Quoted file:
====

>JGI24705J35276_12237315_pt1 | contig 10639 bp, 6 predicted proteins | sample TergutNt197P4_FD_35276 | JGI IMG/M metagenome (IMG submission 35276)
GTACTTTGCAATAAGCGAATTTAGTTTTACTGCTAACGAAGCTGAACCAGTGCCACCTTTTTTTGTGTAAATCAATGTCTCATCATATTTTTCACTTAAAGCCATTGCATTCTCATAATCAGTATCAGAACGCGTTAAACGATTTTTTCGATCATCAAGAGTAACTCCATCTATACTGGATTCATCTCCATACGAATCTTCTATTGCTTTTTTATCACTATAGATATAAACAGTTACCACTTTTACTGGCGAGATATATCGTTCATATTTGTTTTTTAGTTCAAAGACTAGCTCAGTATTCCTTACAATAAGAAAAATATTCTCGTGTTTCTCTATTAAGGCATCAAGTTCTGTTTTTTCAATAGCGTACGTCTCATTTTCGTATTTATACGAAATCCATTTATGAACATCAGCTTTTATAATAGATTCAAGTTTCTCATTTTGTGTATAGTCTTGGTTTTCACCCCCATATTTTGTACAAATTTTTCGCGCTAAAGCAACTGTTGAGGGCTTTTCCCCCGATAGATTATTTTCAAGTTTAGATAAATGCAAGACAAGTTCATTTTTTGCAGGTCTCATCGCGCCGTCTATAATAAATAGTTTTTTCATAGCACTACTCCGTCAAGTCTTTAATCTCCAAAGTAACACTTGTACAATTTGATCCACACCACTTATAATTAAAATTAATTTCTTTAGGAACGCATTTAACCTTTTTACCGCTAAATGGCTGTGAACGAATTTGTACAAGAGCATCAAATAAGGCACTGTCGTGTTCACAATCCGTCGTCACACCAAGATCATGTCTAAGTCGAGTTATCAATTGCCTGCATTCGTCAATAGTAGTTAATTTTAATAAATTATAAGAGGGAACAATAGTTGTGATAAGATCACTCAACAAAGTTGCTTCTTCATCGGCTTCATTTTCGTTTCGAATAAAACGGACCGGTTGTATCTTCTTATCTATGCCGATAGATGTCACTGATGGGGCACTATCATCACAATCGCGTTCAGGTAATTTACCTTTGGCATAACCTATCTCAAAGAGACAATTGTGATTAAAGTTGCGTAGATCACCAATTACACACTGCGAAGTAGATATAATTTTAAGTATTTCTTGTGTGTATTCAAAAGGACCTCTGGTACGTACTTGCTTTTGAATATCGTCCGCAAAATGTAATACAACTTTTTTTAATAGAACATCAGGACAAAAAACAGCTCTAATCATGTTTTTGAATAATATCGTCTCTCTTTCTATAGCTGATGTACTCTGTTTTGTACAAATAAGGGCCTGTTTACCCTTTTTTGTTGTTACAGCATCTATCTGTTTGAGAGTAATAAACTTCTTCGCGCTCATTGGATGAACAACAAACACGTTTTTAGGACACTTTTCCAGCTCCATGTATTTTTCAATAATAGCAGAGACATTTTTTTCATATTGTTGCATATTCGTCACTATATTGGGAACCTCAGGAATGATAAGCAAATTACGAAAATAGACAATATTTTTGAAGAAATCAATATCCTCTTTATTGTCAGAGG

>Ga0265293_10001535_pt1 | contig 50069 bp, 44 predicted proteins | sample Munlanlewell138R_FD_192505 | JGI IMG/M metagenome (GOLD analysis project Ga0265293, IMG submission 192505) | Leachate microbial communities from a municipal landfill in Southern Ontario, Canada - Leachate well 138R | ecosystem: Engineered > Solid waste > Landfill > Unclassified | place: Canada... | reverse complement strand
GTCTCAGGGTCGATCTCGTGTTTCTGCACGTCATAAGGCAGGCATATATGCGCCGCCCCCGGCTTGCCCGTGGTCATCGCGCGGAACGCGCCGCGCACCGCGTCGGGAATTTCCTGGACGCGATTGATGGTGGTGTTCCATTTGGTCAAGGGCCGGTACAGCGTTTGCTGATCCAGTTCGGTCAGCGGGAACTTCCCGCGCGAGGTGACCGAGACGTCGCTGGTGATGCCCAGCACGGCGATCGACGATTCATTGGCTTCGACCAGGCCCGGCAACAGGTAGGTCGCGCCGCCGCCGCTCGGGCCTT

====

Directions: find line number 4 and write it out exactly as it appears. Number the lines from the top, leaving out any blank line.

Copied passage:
GTCTCAGGGTCGATCTCGTGTTTCTGCACGTCATAAGGCAGGCATATATGCGCCGCCCCCGGCTTGCCCGTGGTCATCGCGCGGAACGCGCCGCGCACCGCGTCGGGAATTTCCTGGACGCGATTGATGGTGGTGTTCCATTTGGTCAAGGGCCGGTACAGCGTTTGCTGATCCAGTTCGGTCAGCGGGAACTTCCCGCGCGAGGTGACCGAGACGTCGCTGGTGATGCCCAGCACGGCGATCGACGATTCATTGGCTTCGACCAGGCCCGGCAACAGGTAGGTCGCGCCGCCGCCGCTCGGGCCTT